It's so tough that its hide was once used to make a special suit of armour, and some cultures have mistakenly believed its skin to have magical properties, like curing cancer.

In Pokemon its defence stats would be off the chart, but in the real world it's now classed as endangered.

Red-lipped Batfish
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Back underneath the surface of the waves we go, and this creature looks like it wants to give you a great big kiss.

The fishy equivalent of the Jynx from the Pokemon cartoons, it survives on a diet of small fish, shrimps, and even tiny crabs.

One theory about the lips is that they're used by the female of the species to attract a male mate, and if that doesn't sound like a Pokedex entry, then I'm a Meowth.

Mantis Shrimp
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Okay, final creature from the deep, and this one's a meanie.

Also known as a "sea locust" and "thumb splitter", the Mantis Shrimp has powerful claws, a visual spectrum better than anything human beings can see (or create to see), and a ferocious appetite that will decimate most things living in a tank with them, which they often kill via dismemberment.

They're bastards, basically, and those things on their face that makes them look like they have a big moustache don't help to soften the "evil villain" look.


Tanager
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That picture hasn't been doctored. Some sub-species of the Tanager really are that brightly coloured.

The Tanager comes in many shapes and sizes, and some are only found in a single location in a single country, but most are found in tropical regions. As a bird found in an area of the world with some of the most striking avians on the planet, it's obvious why the Tanager has such bold plumage: to help it find a mate.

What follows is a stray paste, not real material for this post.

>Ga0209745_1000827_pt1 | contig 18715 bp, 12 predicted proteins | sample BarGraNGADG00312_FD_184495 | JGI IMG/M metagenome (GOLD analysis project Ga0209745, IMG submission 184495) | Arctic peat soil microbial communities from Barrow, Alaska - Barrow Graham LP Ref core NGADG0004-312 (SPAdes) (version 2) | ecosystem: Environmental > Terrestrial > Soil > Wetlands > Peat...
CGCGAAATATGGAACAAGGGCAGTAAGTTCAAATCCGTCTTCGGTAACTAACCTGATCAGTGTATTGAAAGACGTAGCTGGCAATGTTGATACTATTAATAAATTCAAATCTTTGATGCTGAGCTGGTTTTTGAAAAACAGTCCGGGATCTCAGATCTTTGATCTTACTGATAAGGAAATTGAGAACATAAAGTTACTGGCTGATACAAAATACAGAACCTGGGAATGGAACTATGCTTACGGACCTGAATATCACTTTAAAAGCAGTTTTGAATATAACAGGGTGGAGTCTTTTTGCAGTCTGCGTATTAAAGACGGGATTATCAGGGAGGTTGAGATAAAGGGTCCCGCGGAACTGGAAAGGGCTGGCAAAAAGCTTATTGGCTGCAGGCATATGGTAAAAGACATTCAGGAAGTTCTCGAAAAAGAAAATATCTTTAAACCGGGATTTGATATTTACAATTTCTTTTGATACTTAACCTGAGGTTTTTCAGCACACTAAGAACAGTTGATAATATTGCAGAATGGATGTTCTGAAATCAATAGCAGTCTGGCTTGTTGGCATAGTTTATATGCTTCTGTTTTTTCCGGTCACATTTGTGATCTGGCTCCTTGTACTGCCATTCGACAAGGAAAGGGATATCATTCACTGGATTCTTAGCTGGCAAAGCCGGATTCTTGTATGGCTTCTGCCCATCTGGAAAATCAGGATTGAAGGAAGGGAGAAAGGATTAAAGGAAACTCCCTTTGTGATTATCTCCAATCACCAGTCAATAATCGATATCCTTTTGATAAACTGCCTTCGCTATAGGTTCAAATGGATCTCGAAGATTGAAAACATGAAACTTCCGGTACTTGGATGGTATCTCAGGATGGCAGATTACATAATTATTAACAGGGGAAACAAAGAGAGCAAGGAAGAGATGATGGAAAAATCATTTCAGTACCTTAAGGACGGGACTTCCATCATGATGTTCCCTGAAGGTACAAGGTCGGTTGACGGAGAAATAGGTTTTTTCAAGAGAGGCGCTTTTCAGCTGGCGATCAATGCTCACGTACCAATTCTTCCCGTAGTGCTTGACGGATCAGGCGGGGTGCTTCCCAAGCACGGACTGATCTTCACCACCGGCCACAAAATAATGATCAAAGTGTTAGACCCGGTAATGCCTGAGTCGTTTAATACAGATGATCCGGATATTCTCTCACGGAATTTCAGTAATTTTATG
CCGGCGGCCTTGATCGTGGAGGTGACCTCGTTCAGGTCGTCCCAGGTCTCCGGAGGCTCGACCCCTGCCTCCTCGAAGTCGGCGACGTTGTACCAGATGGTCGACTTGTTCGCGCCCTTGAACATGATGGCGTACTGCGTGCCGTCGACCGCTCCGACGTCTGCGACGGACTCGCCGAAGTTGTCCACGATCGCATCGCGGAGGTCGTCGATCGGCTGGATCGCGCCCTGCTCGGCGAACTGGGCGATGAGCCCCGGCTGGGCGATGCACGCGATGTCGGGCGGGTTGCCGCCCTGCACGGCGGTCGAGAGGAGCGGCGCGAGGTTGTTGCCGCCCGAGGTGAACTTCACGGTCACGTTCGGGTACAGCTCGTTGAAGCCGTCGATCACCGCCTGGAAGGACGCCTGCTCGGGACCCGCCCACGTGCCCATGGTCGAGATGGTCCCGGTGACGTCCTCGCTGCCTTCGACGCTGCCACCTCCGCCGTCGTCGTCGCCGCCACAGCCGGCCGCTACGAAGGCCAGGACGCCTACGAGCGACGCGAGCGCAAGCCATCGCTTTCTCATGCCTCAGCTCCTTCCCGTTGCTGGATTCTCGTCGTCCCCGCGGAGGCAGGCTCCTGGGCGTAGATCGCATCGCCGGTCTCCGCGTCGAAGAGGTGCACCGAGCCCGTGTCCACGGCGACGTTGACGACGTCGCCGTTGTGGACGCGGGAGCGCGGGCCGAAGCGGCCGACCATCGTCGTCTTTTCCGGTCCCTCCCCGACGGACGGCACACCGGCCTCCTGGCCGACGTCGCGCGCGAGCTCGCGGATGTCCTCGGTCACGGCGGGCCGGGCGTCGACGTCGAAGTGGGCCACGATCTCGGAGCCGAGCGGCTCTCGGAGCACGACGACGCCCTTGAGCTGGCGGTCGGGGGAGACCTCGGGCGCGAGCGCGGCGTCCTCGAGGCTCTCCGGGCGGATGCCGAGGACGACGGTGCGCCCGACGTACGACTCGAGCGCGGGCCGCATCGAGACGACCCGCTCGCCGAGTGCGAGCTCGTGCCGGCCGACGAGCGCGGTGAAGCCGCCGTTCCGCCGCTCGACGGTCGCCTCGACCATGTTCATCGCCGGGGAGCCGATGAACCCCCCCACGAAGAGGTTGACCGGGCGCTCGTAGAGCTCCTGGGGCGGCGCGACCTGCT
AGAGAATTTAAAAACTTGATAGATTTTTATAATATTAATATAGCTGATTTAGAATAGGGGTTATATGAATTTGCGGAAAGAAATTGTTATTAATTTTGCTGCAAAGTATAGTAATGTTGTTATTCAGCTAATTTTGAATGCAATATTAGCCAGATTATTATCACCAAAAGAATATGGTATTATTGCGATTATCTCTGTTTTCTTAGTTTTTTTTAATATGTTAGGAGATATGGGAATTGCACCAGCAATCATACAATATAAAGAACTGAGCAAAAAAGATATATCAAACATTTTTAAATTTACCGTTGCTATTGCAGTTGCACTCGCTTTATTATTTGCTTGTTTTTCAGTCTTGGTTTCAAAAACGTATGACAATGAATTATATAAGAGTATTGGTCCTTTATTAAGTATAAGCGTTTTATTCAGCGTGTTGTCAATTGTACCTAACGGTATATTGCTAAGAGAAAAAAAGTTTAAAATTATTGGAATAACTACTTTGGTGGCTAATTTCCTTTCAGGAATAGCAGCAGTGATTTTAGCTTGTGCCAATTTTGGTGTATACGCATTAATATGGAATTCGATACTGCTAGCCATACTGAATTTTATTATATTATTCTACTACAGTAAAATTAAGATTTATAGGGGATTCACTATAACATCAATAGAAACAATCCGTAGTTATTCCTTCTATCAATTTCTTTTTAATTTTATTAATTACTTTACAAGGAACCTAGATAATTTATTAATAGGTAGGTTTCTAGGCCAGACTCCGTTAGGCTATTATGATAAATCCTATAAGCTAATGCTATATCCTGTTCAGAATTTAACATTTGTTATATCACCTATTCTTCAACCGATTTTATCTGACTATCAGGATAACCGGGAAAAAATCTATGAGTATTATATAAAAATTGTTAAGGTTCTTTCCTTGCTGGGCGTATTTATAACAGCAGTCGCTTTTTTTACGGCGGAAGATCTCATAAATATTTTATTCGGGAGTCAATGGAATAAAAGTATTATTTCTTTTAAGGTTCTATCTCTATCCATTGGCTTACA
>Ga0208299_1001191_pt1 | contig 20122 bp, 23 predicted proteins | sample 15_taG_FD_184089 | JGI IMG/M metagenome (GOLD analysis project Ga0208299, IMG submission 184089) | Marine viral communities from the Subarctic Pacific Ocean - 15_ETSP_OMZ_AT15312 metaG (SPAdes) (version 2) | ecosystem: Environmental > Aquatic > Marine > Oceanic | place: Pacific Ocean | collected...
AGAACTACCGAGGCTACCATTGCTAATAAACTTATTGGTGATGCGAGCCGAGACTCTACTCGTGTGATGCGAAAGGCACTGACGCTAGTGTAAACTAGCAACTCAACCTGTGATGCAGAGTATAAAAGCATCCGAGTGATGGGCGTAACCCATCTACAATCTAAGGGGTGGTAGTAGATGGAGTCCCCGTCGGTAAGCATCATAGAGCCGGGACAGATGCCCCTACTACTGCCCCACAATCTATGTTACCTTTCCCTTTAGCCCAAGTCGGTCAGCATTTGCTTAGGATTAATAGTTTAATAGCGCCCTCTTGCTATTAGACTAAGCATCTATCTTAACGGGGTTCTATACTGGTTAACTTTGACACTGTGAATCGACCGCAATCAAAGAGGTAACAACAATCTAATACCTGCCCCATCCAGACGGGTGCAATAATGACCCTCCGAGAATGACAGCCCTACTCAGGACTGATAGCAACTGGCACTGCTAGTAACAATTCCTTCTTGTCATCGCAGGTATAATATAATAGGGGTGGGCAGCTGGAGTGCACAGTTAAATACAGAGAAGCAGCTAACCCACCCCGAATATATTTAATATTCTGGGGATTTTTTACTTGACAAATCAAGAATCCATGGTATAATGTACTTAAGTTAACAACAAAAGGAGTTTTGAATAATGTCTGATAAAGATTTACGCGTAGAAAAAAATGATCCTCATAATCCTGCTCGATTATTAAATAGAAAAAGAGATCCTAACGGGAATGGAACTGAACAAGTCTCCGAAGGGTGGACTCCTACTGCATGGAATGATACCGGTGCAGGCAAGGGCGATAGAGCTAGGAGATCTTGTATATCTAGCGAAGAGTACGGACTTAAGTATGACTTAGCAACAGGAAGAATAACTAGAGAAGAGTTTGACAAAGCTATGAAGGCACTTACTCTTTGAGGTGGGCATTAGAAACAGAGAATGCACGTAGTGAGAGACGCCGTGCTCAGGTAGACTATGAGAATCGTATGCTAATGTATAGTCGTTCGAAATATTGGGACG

You can easily imagine the cutie above popping out of a pokeball and giving Pokemon such as Articuno a run for their money in the aesthetics department.

Sloth
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As human beings living in a nice enough area of the world to have electricity, computers, and internet access in order to read stupid articles about Pokemon, we think we've got it pretty good.

Tell that to a sloth and it will literally laugh in your face.

Okay, it won't literally laugh, or even comprehend what you're saying, but the sloth is basically the luckiest animal on the planet. It spends upto 18 hours of every day sleeping, and when it's not sleeping, it's eating.

So it's a Snorlax, basically. Only for realsies.

Pomeranian
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Is there a more lovable dog than the pomeranian? Don't answer that, because I already know the answer: no, there isn't.

Weighing little more than a couple of bags of sugar, these tiny tykes never fail to be utterly adorable, and they're apparently very good natured.

Queen Victoria owned one too, and she was the best monarch we Brits have had in ages, so you know they've gotta be good.

Move over Pichu, you chump, the pomeranian is the real king of cute.